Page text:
If you’ve been skipping this year’s indie offerings at the cinema, then you’ve missed a lot this year. But as 2016 draws to a close, there’s one indie comedy you just can’t miss: Don’t Think Twice. This is the second feature film from comedian/writer/director Mike Birbiglia. His first movie, Sleepwalk With Me, was a semiautobiographical film about his early forays into stand-up comedy. Don’t Think Twice, however, is all about improv.
Set in contemporary New York, the film stars Birbiglia as Miles — the head of an improv comedy troupe called The Commune. When the theater they’ve always called home decides to close, the troupe finds themselves confronted with a sobering reality. The improv scene is dying, and The Commune may be going with it. The film co-stars Keegan-Michael Key, Gillian Jacobs, Kate Micucci, Chris Gethard, and Tami Sagher (all outstanding) as the troupe’s other members.
Don’t Think Twice owes much of its success to its ensemble cast. In the film’s opening scene, three basic rules of improv appear on screen. They’re more than just exposition — they’re a mission statement. The second rule states “it’s all about the group.” Appropriately, group dynamics is where the film truly excels. Spending time with The Commune really feels like spending time with professionally funny people. Birbiglia puts in a lot of work to establish motivations for each member of the troupe. Most of them aspire to write or perform on “Weekend Live”, the movie’s ersatz version of Saturday Night Live.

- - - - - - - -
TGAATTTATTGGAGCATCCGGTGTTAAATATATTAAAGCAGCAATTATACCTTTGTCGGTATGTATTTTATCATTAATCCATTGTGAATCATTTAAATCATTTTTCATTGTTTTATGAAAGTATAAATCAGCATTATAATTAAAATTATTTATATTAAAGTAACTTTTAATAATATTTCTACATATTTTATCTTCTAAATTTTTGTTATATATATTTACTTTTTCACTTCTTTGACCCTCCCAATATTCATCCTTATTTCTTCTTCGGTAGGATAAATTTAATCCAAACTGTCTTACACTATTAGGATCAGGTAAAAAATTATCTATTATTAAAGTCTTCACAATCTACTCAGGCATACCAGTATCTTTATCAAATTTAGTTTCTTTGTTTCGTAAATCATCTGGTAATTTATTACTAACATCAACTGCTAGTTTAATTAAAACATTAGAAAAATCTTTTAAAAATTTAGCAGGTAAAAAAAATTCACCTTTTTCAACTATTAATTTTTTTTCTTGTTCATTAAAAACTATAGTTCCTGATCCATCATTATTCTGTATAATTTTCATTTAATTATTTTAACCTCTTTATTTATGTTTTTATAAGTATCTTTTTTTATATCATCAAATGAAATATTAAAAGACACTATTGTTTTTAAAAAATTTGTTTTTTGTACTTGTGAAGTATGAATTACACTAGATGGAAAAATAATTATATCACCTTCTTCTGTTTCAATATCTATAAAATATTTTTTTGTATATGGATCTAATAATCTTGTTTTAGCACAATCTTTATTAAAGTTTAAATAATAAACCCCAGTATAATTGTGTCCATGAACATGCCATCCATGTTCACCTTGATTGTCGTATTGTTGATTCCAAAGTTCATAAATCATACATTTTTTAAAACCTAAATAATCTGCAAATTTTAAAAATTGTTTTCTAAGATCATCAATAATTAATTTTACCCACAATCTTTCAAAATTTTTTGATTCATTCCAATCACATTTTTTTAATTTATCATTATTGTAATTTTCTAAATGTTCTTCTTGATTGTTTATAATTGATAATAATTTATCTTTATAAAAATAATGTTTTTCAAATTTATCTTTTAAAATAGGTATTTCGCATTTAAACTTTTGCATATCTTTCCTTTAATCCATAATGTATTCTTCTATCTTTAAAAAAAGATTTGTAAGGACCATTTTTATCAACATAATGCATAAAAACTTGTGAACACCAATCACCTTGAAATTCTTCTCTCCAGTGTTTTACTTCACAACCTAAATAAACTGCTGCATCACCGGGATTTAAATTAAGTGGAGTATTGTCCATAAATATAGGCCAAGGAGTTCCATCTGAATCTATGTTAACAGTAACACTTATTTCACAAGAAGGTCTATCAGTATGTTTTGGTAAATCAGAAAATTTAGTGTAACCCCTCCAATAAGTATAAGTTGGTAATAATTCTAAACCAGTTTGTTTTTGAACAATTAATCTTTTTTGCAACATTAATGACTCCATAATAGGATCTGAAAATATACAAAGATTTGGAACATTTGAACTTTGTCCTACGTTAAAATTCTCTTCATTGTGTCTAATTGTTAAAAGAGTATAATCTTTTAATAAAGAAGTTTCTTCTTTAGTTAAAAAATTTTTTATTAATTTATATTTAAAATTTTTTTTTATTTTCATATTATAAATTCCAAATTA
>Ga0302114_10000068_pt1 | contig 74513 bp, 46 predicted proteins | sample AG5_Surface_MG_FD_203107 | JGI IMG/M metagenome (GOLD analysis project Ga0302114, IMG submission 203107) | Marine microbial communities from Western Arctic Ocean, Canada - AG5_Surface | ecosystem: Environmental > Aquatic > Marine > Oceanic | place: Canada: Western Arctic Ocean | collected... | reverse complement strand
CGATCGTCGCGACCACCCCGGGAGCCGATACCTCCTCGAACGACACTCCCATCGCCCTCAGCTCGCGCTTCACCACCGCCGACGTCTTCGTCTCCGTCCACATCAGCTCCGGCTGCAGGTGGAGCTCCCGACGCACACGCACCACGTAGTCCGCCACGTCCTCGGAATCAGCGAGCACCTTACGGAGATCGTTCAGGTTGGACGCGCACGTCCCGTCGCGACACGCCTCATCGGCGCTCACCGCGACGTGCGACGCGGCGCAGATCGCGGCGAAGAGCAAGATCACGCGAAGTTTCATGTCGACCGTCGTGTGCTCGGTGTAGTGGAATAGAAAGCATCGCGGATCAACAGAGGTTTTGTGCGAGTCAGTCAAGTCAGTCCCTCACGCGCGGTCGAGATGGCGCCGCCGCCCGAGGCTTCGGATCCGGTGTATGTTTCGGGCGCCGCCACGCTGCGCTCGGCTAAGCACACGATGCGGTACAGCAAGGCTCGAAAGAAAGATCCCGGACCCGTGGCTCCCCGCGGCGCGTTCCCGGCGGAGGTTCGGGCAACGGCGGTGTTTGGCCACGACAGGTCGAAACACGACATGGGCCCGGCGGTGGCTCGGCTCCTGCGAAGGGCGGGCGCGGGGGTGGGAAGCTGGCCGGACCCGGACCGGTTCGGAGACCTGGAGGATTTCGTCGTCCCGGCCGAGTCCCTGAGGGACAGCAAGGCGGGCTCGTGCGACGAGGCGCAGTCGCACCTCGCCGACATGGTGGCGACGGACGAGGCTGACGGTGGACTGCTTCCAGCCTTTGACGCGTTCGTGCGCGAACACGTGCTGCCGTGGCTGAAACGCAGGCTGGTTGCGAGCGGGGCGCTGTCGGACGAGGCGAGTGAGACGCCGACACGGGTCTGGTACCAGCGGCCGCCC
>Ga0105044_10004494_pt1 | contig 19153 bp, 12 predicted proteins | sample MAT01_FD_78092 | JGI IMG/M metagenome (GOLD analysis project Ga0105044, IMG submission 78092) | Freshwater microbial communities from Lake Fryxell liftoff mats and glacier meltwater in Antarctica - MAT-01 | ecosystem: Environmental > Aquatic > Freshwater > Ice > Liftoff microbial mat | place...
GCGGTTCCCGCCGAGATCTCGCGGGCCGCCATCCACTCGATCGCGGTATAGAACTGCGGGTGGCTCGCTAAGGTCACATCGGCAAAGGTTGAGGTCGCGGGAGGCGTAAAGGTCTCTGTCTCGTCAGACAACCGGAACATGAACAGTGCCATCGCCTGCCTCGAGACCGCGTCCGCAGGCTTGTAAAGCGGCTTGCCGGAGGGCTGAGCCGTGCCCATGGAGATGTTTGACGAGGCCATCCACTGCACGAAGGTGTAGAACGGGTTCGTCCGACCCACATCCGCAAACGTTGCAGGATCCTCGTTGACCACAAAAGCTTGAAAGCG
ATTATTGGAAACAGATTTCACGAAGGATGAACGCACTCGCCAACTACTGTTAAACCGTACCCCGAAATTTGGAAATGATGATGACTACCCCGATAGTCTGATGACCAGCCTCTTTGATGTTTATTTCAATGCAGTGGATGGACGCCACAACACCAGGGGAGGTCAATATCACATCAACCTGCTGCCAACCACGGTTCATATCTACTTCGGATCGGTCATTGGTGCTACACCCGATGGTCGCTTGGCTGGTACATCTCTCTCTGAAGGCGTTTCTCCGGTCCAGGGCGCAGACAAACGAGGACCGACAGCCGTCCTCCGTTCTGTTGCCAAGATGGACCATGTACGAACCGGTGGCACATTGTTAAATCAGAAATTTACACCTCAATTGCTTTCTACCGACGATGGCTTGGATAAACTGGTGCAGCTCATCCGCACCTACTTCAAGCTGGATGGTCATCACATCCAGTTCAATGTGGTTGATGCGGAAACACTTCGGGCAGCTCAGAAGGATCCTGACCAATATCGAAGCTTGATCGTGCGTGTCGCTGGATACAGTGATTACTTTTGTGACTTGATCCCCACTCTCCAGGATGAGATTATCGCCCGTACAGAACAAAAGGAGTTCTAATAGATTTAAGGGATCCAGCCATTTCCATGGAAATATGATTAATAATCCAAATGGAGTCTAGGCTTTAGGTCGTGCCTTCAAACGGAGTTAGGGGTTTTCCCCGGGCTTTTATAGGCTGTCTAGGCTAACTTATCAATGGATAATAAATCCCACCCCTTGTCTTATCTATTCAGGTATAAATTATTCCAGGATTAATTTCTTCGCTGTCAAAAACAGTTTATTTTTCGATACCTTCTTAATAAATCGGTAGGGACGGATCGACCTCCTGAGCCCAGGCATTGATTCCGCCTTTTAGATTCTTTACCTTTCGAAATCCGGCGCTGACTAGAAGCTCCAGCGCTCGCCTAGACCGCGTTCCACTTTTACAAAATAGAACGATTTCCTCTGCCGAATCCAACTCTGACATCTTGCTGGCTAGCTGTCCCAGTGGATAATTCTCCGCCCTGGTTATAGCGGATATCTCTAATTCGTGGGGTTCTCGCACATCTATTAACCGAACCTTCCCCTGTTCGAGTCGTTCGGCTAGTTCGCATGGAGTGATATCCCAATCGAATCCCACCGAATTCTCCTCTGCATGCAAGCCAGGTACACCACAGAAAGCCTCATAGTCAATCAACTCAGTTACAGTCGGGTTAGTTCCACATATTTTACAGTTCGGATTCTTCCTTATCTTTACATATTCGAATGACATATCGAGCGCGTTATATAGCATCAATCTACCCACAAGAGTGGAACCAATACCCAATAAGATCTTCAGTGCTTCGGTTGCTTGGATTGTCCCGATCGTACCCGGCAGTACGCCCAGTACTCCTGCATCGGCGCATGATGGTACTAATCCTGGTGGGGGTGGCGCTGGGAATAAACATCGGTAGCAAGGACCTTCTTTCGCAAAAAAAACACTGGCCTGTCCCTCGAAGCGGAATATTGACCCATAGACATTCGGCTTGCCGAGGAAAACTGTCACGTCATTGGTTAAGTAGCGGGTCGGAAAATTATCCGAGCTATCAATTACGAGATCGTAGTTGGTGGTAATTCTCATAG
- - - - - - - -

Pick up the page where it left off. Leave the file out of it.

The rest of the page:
When two members of The Commune receive invitations to audition for Weekend Live, hidden agendas and simmering resentment come to light. It gets ugly, but Birbiglia finds comedy in crisis. Don’t Think Twice manages to be funnier and cut deeper than Birbiglia’s first film. It’s a bittersweet movie that rings especially true if you’ve ever performed with a group. But even if you’re not familiar with improv, Don’t Think Twice makes sure you understand how it works and why it’s so important to its characters. Performing is therapy for them. It lets them ball their tragedies up and throw them out as punchlines.
One also gets the sense that this was a therapeutic film for Birbiglia. Since Sleepwalk With Me, his direction has improved a great deal. He was already a master storyteller before he made his first film, but now he’s got serious filmmaking chops. This time around, the direction and editing are tighter while the performances stay loose and natural. He accommodates for frequent improvisation and riffing. But just like in good improv, Birbiglia knows when to end a scene. And with keen direction, smart writing, and one of the year’s greatest ensemble casts, Birbiglia has made an unmissable indie comedy.
Don’t Think Twice is now available for purchase on VOD outlets in the US. You can find the Blu-ray or DVD on shelves December 6.